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The Environmental Costs of the Space Tourism Business

by Nikita Shukla Americas Global Commons Aug 31st 20214 mins
The Environmental Costs of the Space Tourism Business

On July 20, Jeff Bezos, the founder of Amazon, flew into space along with three other companions in one of Blue Origin’s human-rated capsules. Just nine days prior, Richard Branson boarded the Virgin Galactic Unity 22 Spaceflight, which blasted off into suborbital space for a few minutes. Both companies plan on selling commercial tickets to their spacecrafts soon. SpaceX, owned by Elon Musk, plans to launch its first civilian mission in September 2021. While much of the world watched in awe as these billionaires soared into space, scientists worry that the rise and future of space tourism business could harm the Earth’s atmosphere and exacerbate the effects of climate change. 

What are the Environmental Consequences of Space Tourism Business and Space Pollution? 

Space exploration pollution has been gaining more attention in recent years and should not be ignored. The spacecraft operated by Branson’s Virgin Galactic is powered by a hybrid engine. These engines burn rubber and other fuels, and they generate a lot of soot. A space tourism flight, which lasts about an hour-and-a-half, generates as much pollution as a 10-hour trans-Atlantic flight. This raises concern considering Virgin Galactic’s ambitions to fly tourists several times a day. 

Small particles such as soot and aluminium oxides, can have a severe impact on the atmosphere. A 2010 research paper modelled the effects of soot injected into the atmosphere from a thousand private suborbital flights a year and found that it would increase the temperature over the poles by 1 degree Celsius and reduce polar sea ice levels by 5%. 

SpaceX plans on launching 395 flights in space annually. However, a single flight reportedly can generate a carbon footprint equivalent of 278 people combined. The fuel for its Falcon 9 engine consists of kerosene and liquid oxygen, which creates a lot of carbon dioxide when burnt. Holding 440 tonnes of fuel, SpaceX would release 4,000 tonnes of carbon dioxide into the atmosphere per year if its plans of launching every two weeks are achieved.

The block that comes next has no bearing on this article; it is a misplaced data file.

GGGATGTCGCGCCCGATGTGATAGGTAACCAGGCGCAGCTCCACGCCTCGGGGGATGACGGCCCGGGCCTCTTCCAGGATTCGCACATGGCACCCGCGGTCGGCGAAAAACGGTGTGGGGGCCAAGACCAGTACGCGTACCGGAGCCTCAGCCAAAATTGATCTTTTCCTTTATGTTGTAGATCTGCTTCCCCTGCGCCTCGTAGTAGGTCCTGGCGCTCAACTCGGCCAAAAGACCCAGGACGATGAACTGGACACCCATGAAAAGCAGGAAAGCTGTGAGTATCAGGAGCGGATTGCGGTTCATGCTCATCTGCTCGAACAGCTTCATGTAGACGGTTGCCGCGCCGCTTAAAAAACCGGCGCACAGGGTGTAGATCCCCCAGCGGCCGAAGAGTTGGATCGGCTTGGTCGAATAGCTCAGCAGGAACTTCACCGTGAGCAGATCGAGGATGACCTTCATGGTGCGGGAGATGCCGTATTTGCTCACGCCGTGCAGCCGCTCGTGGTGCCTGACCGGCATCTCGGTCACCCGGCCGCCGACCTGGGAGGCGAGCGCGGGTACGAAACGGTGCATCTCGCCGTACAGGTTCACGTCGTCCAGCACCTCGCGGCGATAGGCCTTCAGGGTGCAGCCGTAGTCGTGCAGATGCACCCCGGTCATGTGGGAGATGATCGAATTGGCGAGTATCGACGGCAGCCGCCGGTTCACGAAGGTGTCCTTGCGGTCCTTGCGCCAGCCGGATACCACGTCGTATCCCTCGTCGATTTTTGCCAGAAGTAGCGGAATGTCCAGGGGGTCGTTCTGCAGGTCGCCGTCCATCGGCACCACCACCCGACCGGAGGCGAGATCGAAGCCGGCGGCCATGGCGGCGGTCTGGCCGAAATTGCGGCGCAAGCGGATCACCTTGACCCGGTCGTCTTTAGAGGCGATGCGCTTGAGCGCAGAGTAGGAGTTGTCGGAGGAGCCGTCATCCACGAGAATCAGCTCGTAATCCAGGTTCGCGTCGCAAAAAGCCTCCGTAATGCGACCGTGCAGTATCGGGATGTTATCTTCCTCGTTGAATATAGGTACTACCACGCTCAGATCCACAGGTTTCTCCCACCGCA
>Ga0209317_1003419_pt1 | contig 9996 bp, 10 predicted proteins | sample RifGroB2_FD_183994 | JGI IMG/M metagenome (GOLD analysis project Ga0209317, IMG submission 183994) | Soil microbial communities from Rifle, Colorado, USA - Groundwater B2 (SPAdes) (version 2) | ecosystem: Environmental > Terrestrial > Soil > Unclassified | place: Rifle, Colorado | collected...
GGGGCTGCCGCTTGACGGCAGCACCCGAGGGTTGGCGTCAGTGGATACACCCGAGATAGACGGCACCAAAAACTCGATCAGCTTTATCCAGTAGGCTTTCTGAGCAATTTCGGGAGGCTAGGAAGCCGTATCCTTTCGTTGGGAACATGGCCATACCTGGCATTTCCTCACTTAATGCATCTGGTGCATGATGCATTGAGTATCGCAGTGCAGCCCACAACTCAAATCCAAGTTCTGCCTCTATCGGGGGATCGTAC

Bezos’ New Shepard, on the other hand, has been hailed as one of the cleanest in the industry. Combining liquid hydrogen and liquid oxygen to generate thrust, the main emissions would consist of mainly water, some minor combustion products, and only a little bit of carbon dioxide. But that does not mean these space flights are totally clean, and the further down the supply chain you look, the more concerns pop up. Large amounts of electricity is required to make liquid hydrogen and oxygen for the propellant, while water from the rocket exhausts can increase the number of clouds in the atmosphere, thereby, impacting the upper atmospheric layers. Since there have been too few rocket launches, they were not regarded as a concern in climate modelling. 

Too little is known about the impact of emitting pollutants in spaces where you would not normally emit. Though it is predicted that space tourism business will expand and increase exponentially in the coming years, with the amount of fuel burned by the space industry being less than 1%, it is unknown at which point rocket launches will start to have a considerable effect on the environment. 

While these billionaires pour billions of dollars to take part in this ego-fuelled race to space, more than two hundred people have died due to extreme flooding in Germany and Belgium, hundreds have lost their lives due to record breaking temperatures and wildfires in Canada, and many more fatalities due to other catastrophic disasters that have been intensifying around the world due to climate change.

You might also like: How to Make Deep Decarbonisation A Reality

Better Uses for Money Spent on Space Tourism Business

Bezos thanked his amazon staff who “paid for all of this”, which was understandably met by criticisms as Amazon workers are notoriously underpaid and forced to work in exploitative work environments such as resorting to using bottles instead of having the time to take even bathroom breaks. For roughly four minutes of weightlessness in space, Bezos had spent approximately US$5.5 billion. By redirecting these expenses, these are seven problems that could have been solved with Bezos’ space flight money: 

Featured image by: Piqsels


About the Author

Nikita Shukla

Nikita is currently an undergraduate student studying Economics at the University of Edinburgh. She is particularly interested in understanding the social impact of policy and achieving sustainable economic growth.

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